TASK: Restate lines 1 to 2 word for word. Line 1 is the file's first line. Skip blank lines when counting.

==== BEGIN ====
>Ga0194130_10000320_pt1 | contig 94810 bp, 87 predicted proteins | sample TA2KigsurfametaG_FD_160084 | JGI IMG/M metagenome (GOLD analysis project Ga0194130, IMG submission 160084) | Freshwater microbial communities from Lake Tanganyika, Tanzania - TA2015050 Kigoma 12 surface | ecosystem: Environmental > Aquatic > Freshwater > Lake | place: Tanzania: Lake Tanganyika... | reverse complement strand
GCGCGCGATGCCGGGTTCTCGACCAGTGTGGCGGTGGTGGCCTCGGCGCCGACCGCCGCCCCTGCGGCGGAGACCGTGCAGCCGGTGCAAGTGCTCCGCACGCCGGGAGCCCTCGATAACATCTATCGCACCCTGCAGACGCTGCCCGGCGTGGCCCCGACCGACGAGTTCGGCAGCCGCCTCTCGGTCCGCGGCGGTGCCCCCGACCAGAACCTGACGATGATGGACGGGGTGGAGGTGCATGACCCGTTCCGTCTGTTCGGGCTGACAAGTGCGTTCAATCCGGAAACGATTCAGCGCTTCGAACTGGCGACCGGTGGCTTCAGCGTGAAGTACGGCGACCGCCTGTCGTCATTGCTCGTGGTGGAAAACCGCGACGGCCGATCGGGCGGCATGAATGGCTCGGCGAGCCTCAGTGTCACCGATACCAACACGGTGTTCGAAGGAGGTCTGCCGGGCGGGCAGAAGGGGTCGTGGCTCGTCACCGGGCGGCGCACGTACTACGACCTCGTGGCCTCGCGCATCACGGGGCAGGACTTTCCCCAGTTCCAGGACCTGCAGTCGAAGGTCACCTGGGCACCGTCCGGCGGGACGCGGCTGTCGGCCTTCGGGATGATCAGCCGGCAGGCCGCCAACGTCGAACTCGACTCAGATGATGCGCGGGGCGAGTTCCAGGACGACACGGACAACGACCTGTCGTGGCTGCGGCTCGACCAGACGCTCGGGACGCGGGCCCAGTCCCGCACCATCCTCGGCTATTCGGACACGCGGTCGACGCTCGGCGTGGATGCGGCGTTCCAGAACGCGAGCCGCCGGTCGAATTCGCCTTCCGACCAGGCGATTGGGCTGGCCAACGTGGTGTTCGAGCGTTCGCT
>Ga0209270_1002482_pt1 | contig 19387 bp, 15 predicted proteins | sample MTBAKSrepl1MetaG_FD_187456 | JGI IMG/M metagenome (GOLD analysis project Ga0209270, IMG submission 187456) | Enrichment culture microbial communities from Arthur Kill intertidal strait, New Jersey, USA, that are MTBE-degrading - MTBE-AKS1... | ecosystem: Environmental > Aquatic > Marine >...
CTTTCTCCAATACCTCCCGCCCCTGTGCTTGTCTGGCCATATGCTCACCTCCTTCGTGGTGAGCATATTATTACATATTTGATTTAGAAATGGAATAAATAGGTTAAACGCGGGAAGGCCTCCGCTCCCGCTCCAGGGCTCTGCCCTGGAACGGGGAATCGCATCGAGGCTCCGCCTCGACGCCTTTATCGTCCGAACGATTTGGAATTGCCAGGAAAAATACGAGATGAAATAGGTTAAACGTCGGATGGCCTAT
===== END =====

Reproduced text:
>Ga0194130_10000320_pt1 | contig 94810 bp, 87 predicted proteins | sample TA2KigsurfametaG_FD_160084 | JGI IMG/M metagenome (GOLD analysis project Ga0194130, IMG submission 160084) | Freshwater microbial communities from Lake Tanganyika, Tanzania - TA2015050 Kigoma 12 surface | ecosystem: Environmental > Aquatic > Freshwater > Lake | place: Tanzania: Lake Tanganyika... | reverse complement strand
GCGCGCGATGCCGGGTTCTCGACCAGTGTGGCGGTGGTGGCCTCGGCGCCGACCGCCGCCCCTGCGGCGGAGACCGTGCAGCCGGTGCAAGTGCTCCGCACGCCGGGAGCCCTCGATAACATCTATCGCACCCTGCAGACGCTGCCCGGCGTGGCCCCGACCGACGAGTTCGGCAGCCGCCTCTCGGTCCGCGGCGGTGCCCCCGACCAGAACCTGACGATGATGGACGGGGTGGAGGTGCATGACCCGTTCCGTCTGTTCGGGCTGACAAGTGCGTTCAATCCGGAAACGATTCAGCGCTTCGAACTGGCGACCGGTGGCTTCAGCGTGAAGTACGGCGACCGCCTGTCGTCATTGCTCGTGGTGGAAAACCGCGACGGCCGATCGGGCGGCATGAATGGCTCGGCGAGCCTCAGTGTCACCGATACCAACACGGTGTTCGAAGGAGGTCTGCCGGGCGGGCAGAAGGGGTCGTGGCTCGTCACCGGGCGGCGCACGTACTACGACCTCGTGGCCTCGCGCATCACGGGGCAGGACTTTCCCCAGTTCCAGGACCTGCAGTCGAAGGTCACCTGGGCACCGTCCGGCGGGACGCGGCTGTCGGCCTTCGGGATGATCAGCCGGCAGGCCGCCAACGTCGAACTCGACTCAGATGATGCGCGGGGCGAGTTCCAGGACGACACGGACAACGACCTGTCGTGGCTGCGGCTCGACCAGACGCTCGGGACGCGGGCCCAGTCCCGCACCATCCTCGGCTATTCGGACACGCGGTCGACGCTCGGCGTGGATGCGGCGTTCCAGAACGCGAGCCGCCGGTCGAATTCGCCTTCCGACCAGGCGATTGGGCTGGCCAACGTGGTGTTCGAGCGTTCGCT